The best (and worst) of summer movies

Noah: You know what, Jonah, I think it was actually a good summer for movies. I think I tend to go see more arthouse/independent stuff, and I feel pretty satisfied with what I saw. There were quality movies coming out like every two weeks—it wasn’t like 2017, which, to me, seemed like a real drought in terms of quality. It was the summer, too, of the Fall of Moviepass, which I’m sure we’ll get into. But what were your overall impressions and favorites?

Jonah: You know, Noah? I agree! This was an especially solid summer for indies. We had “Sorry to Bother You,” one of the most original and energetic movies I’ve seen in awhile (even if it’s got a few problems that hold it back). I absolutely adored “Eighth Grade,” Bo Burnham’s powerful portrait of adolescence. As of now, it’s my favorite movie of the year. We also got a great Ethan Hawke performance out of the faith driven drama of “First Reformed” and the best horror movie since “Get Out” with the terrifying “Hereditary.” Finally, there’s Spike Lee’s return to form, “BlacKkKlansman,” which is the auteur’s best work in years. Far from a drought indeed.

Blockbuster-wise, this summer also had a lot of good ones, maybe just a notch below summer 2017. We got “Incredibles 2” and “Mission: Impossible–Fallout,” two flicks that prove filmmaking craft is far from dead in “big” movies. I didn’t go crazy for “Avengers: Infinity War” or “Deadpool 2,” but they’re both above average superhero fare. As far as I can tell, the only real stinker was “Solo: A Star Wars Story.” Does that sound right? What did you think of this summer’s crop of spectacle? Any indies that I missed?

Noah: I have a confession to make: I didn’t see any blockbusters this summer beside “Incredibles 2.” Maybe it’s because “Solo” left such a bad taste in my mouth, or that we had so many quality arthouse films to choose from. Besides the ones you mentioned, my favorites were “Won’t You Be My Neighbor?” and “Don’t Worry, He Won’t Get Far on Foot.”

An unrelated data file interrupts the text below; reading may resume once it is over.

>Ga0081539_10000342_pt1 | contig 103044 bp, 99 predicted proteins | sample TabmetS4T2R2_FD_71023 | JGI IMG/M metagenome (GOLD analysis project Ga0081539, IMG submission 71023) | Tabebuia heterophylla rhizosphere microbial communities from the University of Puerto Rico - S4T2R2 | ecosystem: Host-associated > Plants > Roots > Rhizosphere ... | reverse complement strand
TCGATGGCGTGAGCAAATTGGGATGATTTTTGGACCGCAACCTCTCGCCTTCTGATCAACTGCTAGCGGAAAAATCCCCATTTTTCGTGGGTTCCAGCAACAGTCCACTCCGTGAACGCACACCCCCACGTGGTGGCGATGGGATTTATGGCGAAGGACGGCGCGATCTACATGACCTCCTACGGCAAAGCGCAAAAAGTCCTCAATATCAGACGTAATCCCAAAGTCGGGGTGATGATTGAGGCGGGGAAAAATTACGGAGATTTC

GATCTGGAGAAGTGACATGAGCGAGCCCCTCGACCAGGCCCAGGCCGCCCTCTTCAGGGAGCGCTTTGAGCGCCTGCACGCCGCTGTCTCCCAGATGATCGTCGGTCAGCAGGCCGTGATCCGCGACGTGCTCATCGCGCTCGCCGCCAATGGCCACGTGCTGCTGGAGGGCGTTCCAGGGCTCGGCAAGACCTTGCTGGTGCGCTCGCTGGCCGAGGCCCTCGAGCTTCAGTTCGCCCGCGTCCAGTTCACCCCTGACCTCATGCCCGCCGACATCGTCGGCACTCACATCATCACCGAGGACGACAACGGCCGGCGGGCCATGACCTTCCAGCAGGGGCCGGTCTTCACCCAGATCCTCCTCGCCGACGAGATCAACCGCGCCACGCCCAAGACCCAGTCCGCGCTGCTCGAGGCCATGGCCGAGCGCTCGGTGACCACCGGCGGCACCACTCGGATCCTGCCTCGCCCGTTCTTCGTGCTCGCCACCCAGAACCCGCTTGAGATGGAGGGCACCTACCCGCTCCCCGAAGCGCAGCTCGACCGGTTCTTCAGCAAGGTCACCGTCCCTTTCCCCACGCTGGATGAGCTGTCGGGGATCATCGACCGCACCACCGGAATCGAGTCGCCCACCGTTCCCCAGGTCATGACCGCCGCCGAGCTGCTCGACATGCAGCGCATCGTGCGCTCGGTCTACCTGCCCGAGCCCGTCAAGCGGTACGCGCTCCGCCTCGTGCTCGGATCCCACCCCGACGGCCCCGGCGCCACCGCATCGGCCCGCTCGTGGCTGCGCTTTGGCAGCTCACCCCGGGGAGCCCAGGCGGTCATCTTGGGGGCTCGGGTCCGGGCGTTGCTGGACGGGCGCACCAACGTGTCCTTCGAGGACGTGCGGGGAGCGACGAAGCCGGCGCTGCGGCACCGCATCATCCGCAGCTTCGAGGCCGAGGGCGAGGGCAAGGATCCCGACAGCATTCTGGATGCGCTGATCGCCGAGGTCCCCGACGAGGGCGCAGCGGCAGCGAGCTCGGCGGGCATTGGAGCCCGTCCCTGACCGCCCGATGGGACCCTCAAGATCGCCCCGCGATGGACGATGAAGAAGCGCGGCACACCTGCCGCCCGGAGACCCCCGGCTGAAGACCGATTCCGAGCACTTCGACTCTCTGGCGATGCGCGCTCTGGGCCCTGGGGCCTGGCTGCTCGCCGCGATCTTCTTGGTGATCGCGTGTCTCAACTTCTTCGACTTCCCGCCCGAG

“Won’t You Be My Neighbor” is the documentary about Fred Rogers that’s been really successful ($20 million domestically). It’s great getting to dig deeper into the life of a man who affected so many Americans through his show—plus we learn that he was not, in fact, a sniper in Vietnam with 25 confirmed kills. I feel like it’s a sure hit for anyone who watched “Mr. Rogers’ Neighborhood” or is just feeling worn out by the lack of visible decency in our modern media age.

“Don’t Worry, He Won’t Get Far on Foot,” is a biopic about John Callahan, an alcoholic, who, after a devastating accident that leaves him almost completely paralyzed, comes to terms with his disease and eventually becomes a renowned cartoonist. The movie has a lot of love for its flawed characters: Joaquin Phoenix brings warmth and vulnerability, and Jonah Hill gives a career-best performance as Phoenix’s leisure suit-wearing AA sponsor. Jack Black steals the film as an alcoholic friend named Dexter—what more could you want?

There were no big duds for me—or at least, maybe they didn’t hurt as much because I wasn’t paying full price for each ticket. This summer was the first time I used MoviePass, and it dramatically changed moviegoing for me. Has it changed how you go to the movies—and, more importantly, are you still a subscriber after their pretty massive changes?

Jonah: Oh absolutely. For those who don’t know, MoviePass is a subscription service that, for ten dollars a month, will let you see a movie a day. A deal too good to be true, MoviePass has had a tumultuous summer as the company has run out of cash and has slowly been limiting customers at every turn. MoviePass worked for me most of the summer and I’m sure to miss it—in the last week, I canceled my subscription and joined their competitor, the “AMC Stubs” program. It’s a far more reliable option, even if it is a little more expensive.

Two more final movies of note: “Three Identical Strangers” and “Crazy Rich Asians.” The former is a fascinating documentary (alas, I didn’t make it to “Won’t You Be My Neighbor”), and the latter is a below-average rom com. It’s nothing short of revolutionary for a major Hollywood movie to feature an all-Asian cast, but the film itself is a derivative affirmation of global capitalism. I was not a fan. To answer your earlier question, summer 2018 gave us a lot of movies that I would have paid full price for. But I’ll still miss MoviePass.

Noah: Farewell MoviePass, you were too good for this world. I hope some more competition appears, because getting to take risks on movies you’re not totally sure about is awesome. Here’s hoping for an even better fall.

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